Held each October in the “crucible of conservation,” Jackson Hole, SHIFT (Shaping How we Invest For Tomorrow) celebrates the outdoor recreation/conservation partnership with food, film, speakers, workshops and outdoor adventure. Set at the forefront of The 2016 SHIFT Festival, which runs from October 13-15, is The SHIFT Summit, an in-depth exploration of the opportunities and challenges at the nexus of outdoor recreation and conservation.
The theme of the 2016 SHIFT Festival is “Outdoor Rec & Our Public Lands.” Its objectives are to:
SHIFT’s substantive focus exists at the intersection of recreation, conservation and diversity, equity and inclusion (“DEI”). At the intersection of the three sectors is connecting people and place—a recognition that at its core, these groups are united by the need for access to public, outdoor places. SHIFT’s capacity to bring together existing initiatives, groups, and networks that are all working on similar issues but might otherwise operate independently promotes greater information sharing and improved coordination among natural allies, which in turn results in a more unified movement for the protection of our public lands.
SHIFT’s goal is to help advance the collective agenda of its stakeholder coalition—an alliance of the outdoor recreation, conservation, land management, youth engagement and outdoor media communities—by aligning and amplifying existing, complementary efforts at the heart of the outdoor recreation and conservation relationship. By integrating young people of color and millennials, urban and otherwise, into the coalition’s work in substantive and meaningful ways, SHIFT will help expand the next generation of users, stewards and stakeholders while developing a diverse workforce that reflects the American demographic.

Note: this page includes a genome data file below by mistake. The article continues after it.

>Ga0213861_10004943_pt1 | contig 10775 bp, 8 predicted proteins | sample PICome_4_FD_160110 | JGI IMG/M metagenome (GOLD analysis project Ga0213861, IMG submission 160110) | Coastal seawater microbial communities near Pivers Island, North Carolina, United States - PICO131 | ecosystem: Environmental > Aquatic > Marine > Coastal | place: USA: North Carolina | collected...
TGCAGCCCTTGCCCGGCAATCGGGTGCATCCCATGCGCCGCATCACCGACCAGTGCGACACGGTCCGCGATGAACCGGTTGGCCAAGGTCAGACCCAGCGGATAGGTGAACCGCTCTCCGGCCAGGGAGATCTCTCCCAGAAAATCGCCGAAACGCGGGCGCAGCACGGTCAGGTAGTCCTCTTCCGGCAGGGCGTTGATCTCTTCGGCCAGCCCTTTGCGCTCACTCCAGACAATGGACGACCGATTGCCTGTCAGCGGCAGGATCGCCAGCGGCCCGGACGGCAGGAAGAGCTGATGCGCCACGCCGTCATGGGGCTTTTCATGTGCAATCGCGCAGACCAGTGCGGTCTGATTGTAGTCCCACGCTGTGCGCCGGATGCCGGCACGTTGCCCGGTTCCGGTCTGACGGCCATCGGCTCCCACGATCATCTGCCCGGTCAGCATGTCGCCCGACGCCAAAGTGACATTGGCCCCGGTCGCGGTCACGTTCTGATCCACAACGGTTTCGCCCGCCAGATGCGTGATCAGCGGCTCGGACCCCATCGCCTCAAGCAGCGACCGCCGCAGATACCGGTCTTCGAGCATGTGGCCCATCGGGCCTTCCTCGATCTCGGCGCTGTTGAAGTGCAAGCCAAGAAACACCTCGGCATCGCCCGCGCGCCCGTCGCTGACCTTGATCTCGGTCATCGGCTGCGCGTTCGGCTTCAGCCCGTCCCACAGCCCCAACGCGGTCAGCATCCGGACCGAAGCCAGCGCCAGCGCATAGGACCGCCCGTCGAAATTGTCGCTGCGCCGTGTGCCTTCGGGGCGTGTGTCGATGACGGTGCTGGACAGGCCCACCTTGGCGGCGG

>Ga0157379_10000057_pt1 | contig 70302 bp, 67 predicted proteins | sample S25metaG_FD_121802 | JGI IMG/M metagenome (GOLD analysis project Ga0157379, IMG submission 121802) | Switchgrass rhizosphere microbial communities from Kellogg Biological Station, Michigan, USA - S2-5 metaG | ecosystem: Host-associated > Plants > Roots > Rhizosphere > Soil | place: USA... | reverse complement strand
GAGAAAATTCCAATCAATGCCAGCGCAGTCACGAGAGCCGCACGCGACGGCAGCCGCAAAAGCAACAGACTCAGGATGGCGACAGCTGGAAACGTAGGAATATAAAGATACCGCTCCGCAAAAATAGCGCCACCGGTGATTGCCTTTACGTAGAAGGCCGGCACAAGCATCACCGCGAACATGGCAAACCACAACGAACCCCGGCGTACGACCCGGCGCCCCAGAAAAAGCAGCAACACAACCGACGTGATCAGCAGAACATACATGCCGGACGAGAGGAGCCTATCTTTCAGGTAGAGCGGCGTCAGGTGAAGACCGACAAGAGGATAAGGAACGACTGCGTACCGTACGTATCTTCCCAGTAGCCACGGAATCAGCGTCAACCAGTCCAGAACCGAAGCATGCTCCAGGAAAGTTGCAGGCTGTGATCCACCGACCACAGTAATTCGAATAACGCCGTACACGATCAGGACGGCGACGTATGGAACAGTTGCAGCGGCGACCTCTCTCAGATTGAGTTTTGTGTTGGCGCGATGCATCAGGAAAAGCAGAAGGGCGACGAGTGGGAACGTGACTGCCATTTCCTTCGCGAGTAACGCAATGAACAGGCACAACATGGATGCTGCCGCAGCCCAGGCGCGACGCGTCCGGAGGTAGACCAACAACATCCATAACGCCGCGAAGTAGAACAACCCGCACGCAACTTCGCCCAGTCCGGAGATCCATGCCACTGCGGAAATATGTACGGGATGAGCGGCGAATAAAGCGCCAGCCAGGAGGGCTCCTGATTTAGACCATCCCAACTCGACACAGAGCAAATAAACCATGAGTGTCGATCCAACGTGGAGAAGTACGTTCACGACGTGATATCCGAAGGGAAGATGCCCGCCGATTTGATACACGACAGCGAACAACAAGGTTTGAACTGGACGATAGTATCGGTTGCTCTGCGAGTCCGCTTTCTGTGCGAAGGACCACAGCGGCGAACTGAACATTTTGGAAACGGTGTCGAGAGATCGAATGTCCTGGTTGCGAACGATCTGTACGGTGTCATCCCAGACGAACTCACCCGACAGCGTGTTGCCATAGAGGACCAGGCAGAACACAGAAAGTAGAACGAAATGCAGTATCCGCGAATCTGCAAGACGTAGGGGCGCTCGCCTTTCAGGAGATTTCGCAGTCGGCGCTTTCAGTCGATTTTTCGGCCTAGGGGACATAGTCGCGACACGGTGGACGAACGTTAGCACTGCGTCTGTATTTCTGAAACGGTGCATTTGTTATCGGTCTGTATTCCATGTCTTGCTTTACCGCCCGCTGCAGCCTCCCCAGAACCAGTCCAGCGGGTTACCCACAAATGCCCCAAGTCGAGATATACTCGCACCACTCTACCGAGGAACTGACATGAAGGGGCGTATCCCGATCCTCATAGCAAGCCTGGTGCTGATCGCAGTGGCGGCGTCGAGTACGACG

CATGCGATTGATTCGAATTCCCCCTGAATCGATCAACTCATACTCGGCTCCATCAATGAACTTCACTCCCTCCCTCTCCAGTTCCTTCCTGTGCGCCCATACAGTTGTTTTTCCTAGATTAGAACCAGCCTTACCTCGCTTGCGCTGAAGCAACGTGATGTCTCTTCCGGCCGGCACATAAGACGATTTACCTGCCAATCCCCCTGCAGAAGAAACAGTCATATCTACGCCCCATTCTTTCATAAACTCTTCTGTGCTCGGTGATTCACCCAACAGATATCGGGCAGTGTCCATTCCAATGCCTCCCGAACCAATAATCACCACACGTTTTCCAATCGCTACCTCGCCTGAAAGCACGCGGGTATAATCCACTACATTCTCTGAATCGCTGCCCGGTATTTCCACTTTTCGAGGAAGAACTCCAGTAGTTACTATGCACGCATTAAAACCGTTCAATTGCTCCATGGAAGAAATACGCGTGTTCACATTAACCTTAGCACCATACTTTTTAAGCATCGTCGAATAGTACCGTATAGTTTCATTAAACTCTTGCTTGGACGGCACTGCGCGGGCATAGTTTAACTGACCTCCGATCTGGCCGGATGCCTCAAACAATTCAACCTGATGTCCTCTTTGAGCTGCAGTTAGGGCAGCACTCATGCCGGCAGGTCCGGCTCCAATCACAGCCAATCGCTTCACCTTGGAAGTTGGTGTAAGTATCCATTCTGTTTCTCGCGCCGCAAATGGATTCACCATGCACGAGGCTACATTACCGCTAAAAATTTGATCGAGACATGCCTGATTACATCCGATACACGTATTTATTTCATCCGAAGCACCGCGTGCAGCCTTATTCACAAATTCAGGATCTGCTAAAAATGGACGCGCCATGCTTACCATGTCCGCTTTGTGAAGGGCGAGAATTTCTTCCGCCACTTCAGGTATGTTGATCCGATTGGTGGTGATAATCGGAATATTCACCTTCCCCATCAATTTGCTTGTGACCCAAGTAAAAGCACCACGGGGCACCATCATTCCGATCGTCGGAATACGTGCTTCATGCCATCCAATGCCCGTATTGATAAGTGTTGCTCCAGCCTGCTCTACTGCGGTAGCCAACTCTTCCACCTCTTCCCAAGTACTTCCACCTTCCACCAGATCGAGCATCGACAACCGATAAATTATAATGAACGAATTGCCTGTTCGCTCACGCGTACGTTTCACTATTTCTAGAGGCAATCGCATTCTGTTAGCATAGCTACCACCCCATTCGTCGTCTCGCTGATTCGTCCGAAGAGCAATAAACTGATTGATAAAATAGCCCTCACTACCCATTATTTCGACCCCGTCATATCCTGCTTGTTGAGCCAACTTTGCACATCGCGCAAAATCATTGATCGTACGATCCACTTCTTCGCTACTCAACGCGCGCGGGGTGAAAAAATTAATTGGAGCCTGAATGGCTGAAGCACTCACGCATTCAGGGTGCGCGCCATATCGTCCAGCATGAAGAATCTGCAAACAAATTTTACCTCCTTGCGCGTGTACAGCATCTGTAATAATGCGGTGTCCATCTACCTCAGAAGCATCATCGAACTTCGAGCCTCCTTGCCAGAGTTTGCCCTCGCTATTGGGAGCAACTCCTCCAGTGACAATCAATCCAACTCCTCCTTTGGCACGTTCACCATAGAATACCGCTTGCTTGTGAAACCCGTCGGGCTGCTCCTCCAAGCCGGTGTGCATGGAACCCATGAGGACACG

For 2016, SHIFT is driven to answer the question:
How can outdoor recreation help keep our public lands public, healthy, and accessible to all Americans?
To answer this question, the 2016 SHIFT Festival will feature three major topics, each with a core set of discussion questions:
With several bills proposed in western states that attempt to transfer public land management from federal agencies to state control, the conservation and recreation communities see the proposed public land transfer as a significant and urgent threat facing public lands. Both communities have been active on this topic, sometimes in coordination and sometimes not.
At SHIFT in October, we will:
Long-term reliable funding for public land management agencies is directly related to the public land transfer, since budget cuts limit agencies’ capacity to effectively manage public lands. With agency budgets going to fighting wildfires and a growing backlog of deferred maintenance, the issue, which currently lacks a unified voice, continues to grow more pressing.
At SHIFT in October, we will:
Insuring public lands are relevant to new and diverse groups, including the next generation of Americans, requires improved diversity, equity and inclusion efforts and a cultural shift. Establishing a stronger culture of stewardship and increasing support for public lands is key to their longterm viability. At SHIFT in October, we will:
A complete schedule of events may be found here.